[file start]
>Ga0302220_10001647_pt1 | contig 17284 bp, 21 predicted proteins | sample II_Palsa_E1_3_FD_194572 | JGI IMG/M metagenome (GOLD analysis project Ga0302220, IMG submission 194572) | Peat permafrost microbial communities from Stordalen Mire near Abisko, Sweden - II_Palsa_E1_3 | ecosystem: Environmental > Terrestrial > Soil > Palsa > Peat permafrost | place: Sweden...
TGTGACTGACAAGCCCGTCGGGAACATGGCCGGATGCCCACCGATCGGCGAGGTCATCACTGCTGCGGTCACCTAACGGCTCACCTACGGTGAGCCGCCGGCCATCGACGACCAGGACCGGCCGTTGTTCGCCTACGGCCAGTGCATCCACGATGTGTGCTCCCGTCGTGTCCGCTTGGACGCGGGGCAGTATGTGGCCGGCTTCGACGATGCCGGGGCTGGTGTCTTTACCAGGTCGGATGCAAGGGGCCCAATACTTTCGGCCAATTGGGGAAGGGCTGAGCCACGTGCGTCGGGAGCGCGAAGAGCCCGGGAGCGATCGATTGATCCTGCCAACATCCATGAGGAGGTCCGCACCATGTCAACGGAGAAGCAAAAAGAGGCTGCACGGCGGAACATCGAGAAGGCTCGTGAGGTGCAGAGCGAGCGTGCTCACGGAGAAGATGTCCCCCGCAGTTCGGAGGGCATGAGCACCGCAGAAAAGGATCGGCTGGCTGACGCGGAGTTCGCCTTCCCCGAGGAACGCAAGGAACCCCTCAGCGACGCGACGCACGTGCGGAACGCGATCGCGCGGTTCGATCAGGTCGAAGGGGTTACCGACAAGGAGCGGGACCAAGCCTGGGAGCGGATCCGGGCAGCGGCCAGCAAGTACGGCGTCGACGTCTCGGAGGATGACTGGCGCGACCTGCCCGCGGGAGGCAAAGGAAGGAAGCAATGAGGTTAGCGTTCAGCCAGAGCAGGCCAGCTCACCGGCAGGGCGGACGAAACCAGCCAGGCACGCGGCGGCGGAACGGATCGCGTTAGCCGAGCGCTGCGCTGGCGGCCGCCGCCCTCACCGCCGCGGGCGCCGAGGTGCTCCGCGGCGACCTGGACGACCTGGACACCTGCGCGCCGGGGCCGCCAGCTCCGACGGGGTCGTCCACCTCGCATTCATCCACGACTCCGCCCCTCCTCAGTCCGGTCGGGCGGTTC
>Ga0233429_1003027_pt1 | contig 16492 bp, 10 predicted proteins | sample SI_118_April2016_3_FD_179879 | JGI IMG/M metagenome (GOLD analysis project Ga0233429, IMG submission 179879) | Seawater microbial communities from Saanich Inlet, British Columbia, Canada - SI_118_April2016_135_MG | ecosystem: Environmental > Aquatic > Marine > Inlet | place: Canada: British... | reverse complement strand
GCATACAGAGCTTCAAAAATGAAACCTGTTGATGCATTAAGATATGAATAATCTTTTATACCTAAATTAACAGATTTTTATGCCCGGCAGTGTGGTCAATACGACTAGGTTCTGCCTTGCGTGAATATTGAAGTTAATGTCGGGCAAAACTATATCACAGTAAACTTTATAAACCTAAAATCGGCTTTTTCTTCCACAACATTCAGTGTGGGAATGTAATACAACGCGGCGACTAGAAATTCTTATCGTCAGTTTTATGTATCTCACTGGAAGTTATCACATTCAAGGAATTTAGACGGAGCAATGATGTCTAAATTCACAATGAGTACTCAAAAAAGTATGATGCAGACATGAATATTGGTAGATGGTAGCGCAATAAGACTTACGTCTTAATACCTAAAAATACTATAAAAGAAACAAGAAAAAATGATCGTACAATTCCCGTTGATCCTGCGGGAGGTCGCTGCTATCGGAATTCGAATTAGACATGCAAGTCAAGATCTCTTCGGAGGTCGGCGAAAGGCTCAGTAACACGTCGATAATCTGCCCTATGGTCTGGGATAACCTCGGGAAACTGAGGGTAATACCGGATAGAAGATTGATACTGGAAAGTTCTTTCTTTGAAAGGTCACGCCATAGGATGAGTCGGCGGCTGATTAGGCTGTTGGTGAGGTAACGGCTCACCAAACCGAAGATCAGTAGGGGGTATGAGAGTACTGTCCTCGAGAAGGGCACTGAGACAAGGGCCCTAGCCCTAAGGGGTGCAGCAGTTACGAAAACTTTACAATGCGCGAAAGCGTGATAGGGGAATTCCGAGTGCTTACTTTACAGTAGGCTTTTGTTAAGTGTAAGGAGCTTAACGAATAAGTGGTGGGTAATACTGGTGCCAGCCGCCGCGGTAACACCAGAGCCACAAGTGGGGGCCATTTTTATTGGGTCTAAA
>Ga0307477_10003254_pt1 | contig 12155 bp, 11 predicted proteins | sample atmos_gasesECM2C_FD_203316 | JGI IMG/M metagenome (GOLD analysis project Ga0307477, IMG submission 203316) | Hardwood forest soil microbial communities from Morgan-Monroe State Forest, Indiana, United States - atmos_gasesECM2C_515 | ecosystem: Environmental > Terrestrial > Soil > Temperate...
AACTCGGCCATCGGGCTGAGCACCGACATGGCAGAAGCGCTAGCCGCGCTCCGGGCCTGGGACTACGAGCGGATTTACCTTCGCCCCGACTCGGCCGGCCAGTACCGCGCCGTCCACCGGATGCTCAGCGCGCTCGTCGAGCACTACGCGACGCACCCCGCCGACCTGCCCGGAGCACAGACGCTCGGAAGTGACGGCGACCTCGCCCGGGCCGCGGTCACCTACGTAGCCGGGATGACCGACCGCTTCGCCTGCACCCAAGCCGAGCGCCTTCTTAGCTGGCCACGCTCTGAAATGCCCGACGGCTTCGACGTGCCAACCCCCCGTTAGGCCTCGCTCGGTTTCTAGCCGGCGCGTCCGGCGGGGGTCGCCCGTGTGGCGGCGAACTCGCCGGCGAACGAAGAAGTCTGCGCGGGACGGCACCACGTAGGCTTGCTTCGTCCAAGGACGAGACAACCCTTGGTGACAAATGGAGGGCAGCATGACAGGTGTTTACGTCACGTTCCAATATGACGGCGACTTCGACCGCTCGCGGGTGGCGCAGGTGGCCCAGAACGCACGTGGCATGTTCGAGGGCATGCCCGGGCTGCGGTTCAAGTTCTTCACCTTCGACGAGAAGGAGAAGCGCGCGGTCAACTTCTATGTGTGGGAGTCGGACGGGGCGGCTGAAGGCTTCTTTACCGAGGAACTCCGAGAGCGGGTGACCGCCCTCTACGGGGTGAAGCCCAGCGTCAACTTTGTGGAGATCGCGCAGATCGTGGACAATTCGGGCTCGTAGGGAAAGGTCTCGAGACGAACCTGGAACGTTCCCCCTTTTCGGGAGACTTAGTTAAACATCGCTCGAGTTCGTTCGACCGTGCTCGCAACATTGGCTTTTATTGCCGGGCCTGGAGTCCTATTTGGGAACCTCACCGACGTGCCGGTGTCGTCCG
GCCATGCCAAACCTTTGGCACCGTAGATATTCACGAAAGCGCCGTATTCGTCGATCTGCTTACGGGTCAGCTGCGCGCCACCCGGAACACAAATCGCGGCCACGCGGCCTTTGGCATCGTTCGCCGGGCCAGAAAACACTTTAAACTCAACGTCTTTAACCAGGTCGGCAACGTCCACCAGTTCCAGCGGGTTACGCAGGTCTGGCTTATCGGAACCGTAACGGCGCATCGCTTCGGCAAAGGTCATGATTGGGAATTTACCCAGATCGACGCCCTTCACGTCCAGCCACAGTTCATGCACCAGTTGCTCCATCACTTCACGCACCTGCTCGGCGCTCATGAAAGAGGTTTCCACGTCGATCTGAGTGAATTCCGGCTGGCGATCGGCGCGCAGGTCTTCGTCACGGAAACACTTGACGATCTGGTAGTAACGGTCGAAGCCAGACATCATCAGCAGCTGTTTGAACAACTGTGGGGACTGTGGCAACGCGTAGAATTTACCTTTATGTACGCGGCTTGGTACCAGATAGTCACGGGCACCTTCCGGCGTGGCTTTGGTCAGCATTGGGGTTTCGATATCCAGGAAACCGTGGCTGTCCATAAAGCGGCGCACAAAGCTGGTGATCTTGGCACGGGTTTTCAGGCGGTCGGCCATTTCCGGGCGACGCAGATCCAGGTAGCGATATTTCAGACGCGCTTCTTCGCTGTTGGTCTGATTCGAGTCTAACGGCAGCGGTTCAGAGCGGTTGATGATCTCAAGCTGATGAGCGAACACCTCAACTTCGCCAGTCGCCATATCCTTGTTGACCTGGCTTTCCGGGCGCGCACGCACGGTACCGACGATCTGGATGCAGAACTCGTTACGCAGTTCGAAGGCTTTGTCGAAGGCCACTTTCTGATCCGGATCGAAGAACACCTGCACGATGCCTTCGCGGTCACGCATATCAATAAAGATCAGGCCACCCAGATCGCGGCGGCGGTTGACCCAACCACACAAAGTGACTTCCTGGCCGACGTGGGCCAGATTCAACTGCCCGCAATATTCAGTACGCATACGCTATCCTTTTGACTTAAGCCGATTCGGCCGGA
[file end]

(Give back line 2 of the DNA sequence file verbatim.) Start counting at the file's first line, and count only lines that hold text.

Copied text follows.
TGTGACTGACAAGCCCGTCGGGAACATGGCCGGATGCCCACCGATCGGCGAGGTCATCACTGCTGCGGTCACCTAACGGCTCACCTACGGTGAGCCGCCGGCCATCGACGACCAGGACCGGCCGTTGTTCGCCTACGGCCAGTGCATCCACGATGTGTGCTCCCGTCGTGTCCGCTTGGACGCGGGGCAGTATGTGGCCGGCTTCGACGATGCCGGGGCTGGTGTCTTTACCAGGTCGGATGCAAGGGGCCCAATACTTTCGGCCAATTGGGGAAGGGCTGAGCCACGTGCGTCGGGAGCGCGAAGAGCCCGGGAGCGATCGATTGATCCTGCCAACATCCATGAGGAGGTCCGCACCATGTCAACGGAGAAGCAAAAAGAGGCTGCACGGCGGAACATCGAGAAGGCTCGTGAGGTGCAGAGCGAGCGTGCTCACGGAGAAGATGTCCCCCGCAGTTCGGAGGGCATGAGCACCGCAGAAAAGGATCGGCTGGCTGACGCGGAGTTCGCCTTCCCCGAGGAACGCAAGGAACCCCTCAGCGACGCGACGCACGTGCGGAACGCGATCGCGCGGTTCGATCAGGTCGAAGGGGTTACCGACAAGGAGCGGGACCAAGCCTGGGAGCGGATCCGGGCAGCGGCCAGCAAGTACGGCGTCGACGTCTCGGAGGATGACTGGCGCGACCTGCCCGCGGGAGGCAAAGGAAGGAAGCAATGAGGTTAGCGTTCAGCCAGAGCAGGCCAGCTCACCGGCAGGGCGGACGAAACCAGCCAGGCACGCGGCGGCGGAACGGATCGCGTTAGCCGAGCGCTGCGCTGGCGGCCGCCGCCCTCACCGCCGCGGGCGCCGAGGTGCTCCGCGGCGACCTGGACGACCTGGACACCTGCGCGCCGGGGCCGCCAGCTCCGACGGGGTCGTCCACCTCGCATTCATCCACGACTCCGCCCCTCCTCAGTCCGGTCGGGCGGTTC